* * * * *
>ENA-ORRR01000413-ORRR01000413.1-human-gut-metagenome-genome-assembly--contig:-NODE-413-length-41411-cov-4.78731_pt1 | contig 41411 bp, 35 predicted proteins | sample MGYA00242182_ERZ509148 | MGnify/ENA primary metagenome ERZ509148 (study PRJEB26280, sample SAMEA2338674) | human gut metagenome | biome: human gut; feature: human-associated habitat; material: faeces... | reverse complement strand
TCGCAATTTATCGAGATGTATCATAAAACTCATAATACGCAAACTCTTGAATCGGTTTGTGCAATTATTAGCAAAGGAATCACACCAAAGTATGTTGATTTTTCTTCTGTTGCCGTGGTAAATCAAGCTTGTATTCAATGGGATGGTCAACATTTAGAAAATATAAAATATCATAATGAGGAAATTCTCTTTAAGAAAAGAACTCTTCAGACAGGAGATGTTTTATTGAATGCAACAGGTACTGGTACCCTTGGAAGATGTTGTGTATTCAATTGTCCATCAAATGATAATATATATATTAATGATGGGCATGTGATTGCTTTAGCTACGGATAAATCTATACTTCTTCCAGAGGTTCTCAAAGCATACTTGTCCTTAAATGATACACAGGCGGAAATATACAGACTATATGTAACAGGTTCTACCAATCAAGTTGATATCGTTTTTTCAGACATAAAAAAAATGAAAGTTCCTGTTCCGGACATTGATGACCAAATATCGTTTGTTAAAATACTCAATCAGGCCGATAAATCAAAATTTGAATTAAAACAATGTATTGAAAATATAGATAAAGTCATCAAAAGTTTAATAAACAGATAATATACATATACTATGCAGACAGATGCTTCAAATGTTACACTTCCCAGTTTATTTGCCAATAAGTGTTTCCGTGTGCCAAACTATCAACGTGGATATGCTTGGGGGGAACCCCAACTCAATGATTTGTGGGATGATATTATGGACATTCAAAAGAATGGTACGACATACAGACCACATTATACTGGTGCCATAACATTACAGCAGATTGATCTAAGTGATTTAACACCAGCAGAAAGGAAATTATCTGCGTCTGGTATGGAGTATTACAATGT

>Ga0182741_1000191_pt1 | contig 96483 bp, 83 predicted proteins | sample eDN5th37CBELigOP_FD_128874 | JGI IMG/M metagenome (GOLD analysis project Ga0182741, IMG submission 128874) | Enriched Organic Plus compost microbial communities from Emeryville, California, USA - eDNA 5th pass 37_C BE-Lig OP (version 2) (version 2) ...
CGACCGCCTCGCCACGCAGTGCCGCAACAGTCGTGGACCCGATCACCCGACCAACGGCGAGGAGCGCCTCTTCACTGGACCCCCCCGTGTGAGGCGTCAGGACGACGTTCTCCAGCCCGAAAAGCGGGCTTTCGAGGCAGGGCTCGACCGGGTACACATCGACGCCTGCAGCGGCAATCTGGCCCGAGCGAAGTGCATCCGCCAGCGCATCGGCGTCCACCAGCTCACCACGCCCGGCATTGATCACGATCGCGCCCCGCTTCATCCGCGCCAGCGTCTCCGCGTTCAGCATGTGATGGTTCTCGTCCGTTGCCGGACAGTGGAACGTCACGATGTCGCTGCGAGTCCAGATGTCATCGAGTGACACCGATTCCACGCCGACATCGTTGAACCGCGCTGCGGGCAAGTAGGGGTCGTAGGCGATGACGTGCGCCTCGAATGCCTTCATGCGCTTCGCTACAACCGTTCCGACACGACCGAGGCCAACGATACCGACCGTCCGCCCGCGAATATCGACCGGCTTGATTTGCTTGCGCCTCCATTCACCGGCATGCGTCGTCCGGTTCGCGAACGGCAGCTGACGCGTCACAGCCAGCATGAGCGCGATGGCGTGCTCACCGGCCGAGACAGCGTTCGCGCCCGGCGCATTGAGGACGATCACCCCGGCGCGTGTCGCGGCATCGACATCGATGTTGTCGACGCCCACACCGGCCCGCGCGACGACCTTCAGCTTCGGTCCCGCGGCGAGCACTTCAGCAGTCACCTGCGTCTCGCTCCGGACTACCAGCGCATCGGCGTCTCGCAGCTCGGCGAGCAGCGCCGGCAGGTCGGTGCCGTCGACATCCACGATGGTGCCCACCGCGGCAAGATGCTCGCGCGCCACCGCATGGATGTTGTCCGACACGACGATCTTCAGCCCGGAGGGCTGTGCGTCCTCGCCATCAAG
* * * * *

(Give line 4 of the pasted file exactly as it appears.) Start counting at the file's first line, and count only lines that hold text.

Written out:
CGACCGCCTCGCCACGCAGTGCCGCAACAGTCGTGGACCCGATCACCCGACCAACGGCGAGGAGCGCCTCTTCACTGGACCCCCCCGTGTGAGGCGTCAGGACGACGTTCTCCAGCCCGAAAAGCGGGCTTTCGAGGCAGGGCTCGACCGGGTACACATCGACGCCTGCAGCGGCAATCTGGCCCGAGCGAAGTGCATCCGCCAGCGCATCGGCGTCCACCAGCTCACCACGCCCGGCATTGATCACGATCGCGCCCCGCTTCATCCGCGCCAGCGTCTCCGCGTTCAGCATGTGATGGTTCTCGTCCGTTGCCGGACAGTGGAACGTCACGATGTCGCTGCGAGTCCAGATGTCATCGAGTGACACCGATTCCACGCCGACATCGTTGAACCGCGCTGCGGGCAAGTAGGGGTCGTAGGCGATGACGTGCGCCTCGAATGCCTTCATGCGCTTCGCTACAACCGTTCCGACACGACCGAGGCCAACGATACCGACCGTCCGCCCGCGAATATCGACCGGCTTGATTTGCTTGCGCCTCCATTCACCGGCATGCGTCGTCCGGTTCGCGAACGGCAGCTGACGCGTCACAGCCAGCATGAGCGCGATGGCGTGCTCACCGGCCGAGACAGCGTTCGCGCCCGGCGCATTGAGGACGATCACCCCGGCGCGTGTCGCGGCATCGACATCGATGTTGTCGACGCCCACACCGGCCCGCGCGACGACCTTCAGCTTCGGTCCCGCGGCGAGCACTTCAGCAGTCACCTGCGTCTCGCTCCGGACTACCAGCGCATCGGCGTCTCGCAGCTCGGCGAGCAGCGCCGGCAGGTCGGTGCCGTCGACATCCACGATGGTGCCCACCGCGGCAAGATGCTCGCGCGCCACCGCATGGATGTTGTCCGACACGACGATCTTCAGCCCGGAGGGCTGTGCGTCCTCGCCATCAAG